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Home / Browse / Time Period / Louisiana Purchase through Early Statehood (1803 - 1860) / Point Remove (Conway County)
The community known as Point Remove (Conway County) was located near the confluence of the Arkansas River and a meandering stream, Point Remove Creek. Both the creek and the early settlement drew their names from this “point remove” designation, marking the principal geographic point in the description of the boundary of Cherokee land in Arkansas, prior to the Cherokee population’s later relocation to Indian Territory (present-day Oklahoma).
Prior to the decision of the Cherokee to accept this area as the initial point of their new land, the location was known as Budwells Old Place. Before the attempt to establish the Point Remove settlement, the area downstream along the north shore of the river was known as Pecaonary (present-day Sandtown). Early settlement was established along a three-mile line on the north side of the river. By the time of the 1820 federal census, about seven families had settled in the area.
The name “Point Remove” was apparently first used in a report to Colonel Return J. Meigs, Indian agent for the Cherokee. Meigs had sent his son-in-law, John Ross, to the area to assist the Western Cherokee in their investigation of the area to the “point for removal.” The name of the community may also have its origin in the necessity of removing white squatters from the land prior to Cherokee settlement. In his book Journal of Travels into the Arkansas Territory during the year 1819, naturalist Thomas Nuttall identifies the location as “Point Remu,” perhaps indicating that the name was a corruption of the French term for “eddy” or “whirlpool.” William Lovely used the term “Point Remove” in a public document in 1813, and the point was designated as the southeastern corner of the Arkansas Cherokee reservation. The boundary line was then drawn in a northeasterly direction to the White River at Shields Ferry near Batesville (Independence County), about seventy-one miles away. The remainder of the reservation was designed to provide the sufficient acreage to replace the lands that were to be abandoned east of the Mississippi River. However, the western boundary line was not firmly established, as many of the Western Cherokee disputed the amount of land involved. As a true demarcation point, the newly created line became the western boundary of the Arkansas Territory and the eastern line of the Cherokee reservation. The settlement that developed along the Arkansas River and the eastern shore of Point Remove Creek met the needs of people traveling to various parts of the reservation.
In 1825, Dr. Nimrod Menifee gained approval for the creation of Conway County, bringing local government much closer to the Point Remove settlement. He immediately had Point Remove designated as the first post office in the newly created county. His brother-in-law, William Lewis, established a trading post there, and the effort to develop the area as a community began. However, a permanent community failed to develop because of various factors, including the transitional population, distance from authorities, and the low-lying terrain.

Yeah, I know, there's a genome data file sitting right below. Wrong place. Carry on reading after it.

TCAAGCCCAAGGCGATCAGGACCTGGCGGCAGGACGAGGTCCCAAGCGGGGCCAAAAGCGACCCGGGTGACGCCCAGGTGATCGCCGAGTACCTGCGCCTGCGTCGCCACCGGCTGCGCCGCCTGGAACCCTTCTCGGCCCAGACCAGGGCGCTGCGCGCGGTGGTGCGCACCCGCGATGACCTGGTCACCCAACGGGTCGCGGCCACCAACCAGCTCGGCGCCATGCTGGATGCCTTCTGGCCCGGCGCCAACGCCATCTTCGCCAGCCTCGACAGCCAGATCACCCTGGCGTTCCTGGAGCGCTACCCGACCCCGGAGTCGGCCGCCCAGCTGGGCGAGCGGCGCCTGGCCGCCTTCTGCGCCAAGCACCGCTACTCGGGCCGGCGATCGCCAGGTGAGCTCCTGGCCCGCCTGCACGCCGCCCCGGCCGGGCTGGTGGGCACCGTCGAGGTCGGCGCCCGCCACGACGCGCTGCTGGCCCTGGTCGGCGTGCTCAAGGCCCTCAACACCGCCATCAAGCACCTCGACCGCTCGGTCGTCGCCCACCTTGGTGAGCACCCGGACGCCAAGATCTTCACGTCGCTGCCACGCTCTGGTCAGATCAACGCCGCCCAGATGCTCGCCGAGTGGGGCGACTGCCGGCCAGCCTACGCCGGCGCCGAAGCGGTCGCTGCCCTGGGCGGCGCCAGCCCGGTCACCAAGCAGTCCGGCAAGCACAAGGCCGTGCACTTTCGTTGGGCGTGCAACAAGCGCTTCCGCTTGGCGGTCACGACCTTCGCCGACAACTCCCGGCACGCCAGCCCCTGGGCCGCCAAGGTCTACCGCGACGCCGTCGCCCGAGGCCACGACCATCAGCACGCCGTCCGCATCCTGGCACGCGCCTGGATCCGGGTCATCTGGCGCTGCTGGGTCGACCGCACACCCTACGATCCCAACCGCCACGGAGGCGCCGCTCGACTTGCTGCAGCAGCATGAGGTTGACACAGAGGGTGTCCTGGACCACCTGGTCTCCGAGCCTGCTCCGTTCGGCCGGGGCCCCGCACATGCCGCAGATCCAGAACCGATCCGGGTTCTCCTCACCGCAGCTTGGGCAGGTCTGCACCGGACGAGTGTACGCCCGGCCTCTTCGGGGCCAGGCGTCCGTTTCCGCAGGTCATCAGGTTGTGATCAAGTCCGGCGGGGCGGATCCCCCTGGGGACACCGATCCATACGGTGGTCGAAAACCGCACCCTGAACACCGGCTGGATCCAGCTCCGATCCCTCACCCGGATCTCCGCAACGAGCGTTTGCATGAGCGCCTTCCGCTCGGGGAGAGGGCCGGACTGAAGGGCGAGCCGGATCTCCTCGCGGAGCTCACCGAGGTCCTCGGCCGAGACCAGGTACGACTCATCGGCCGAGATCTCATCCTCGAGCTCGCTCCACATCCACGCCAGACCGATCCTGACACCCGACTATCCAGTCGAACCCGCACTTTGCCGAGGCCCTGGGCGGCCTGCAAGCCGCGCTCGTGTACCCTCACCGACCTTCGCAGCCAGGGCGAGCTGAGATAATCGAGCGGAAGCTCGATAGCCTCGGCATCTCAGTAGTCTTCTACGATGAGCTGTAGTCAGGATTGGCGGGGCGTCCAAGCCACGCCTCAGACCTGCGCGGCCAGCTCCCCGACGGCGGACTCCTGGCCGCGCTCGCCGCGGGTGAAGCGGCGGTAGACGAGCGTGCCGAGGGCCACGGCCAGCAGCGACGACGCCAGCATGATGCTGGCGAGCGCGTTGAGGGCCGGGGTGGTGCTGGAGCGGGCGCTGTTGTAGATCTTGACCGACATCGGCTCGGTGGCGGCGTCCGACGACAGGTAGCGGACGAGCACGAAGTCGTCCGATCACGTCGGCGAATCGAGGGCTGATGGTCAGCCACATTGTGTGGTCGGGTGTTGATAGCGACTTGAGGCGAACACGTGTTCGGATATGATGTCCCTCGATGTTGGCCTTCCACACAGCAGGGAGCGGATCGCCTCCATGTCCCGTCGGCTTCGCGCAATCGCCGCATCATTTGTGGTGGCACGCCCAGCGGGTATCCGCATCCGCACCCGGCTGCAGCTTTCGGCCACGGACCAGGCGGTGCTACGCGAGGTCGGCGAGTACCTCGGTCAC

In 1827, one of the important duels in Arkansas history took place in the area. The duel involved two factional leaders of the territory: Ambrose Sevier and Thomas Newton (the challenger). Neither duelist was injured, their “honor” was preserved, and both eventually had Arkansas counties named for them. However, the duel, combined with the border status of the area, fed into the area’s reputation for lawlessness.
Lewis moved his business downstream and established a ferry and trading post at the newly created Lewisburg (Conway County). The Point Remove community began a decline, as the new border of the Arkansas Territory was permanently established near Fort Smith (Sebastian County). Better river transportation methods and a dwindling migrating population of Native Americans eventually resulted in the complete demise of this early and almost forgotten settlement.
In the end, Point Remove remained a crossing-point on the Arkansas River at the Stout Ferry and was the shortest point to Petit Jean Mountain from Morrilton (Conway County) for many years. The Point Remove Bridge was built around 1893 and remains a historic site, representing bridge construction techniques of the era.
With the Arkansas highway bridge constructed as a permanent crossing of the Arkansas River near Lewisburg in 1918, the proximity to Petit Jean was no longer important, and the area was abandoned completely. Because the area was isolated but with a decent roadway, it was destined to become a dumping ground. During the period from the early 1930s to the late 1960s, it became the Morrilton City Dump. Environmental laws and the development of the McClellan-Kerr Arkansas River Navigational System forced the clean-up of the dumping area.
A small, relatively unmarked park with a few picnic tables is the modern-day setting for this early settlement. A much more active and well-developed park and campsite called Cherokee Park now exists along the river a short distance downstream. The Old Cherokee Boundary Line continues to be an important land demarcation point, referenced in deed and title issues.
For additional information:Conway County, Arkansas: Our Home, Our Land, Our People. Little Rock: Historical Publications of Arkansas, 1992.
Treaty of the Cherokee Agency, July 8, 1871. GeorgiaInfo. http://georgiainfo.galileo.usg.edu/cheragen.htm (accessed June 24, 2010).
Larry TaylorSpringfield, Arkansas
Last Updated 9/1/2010
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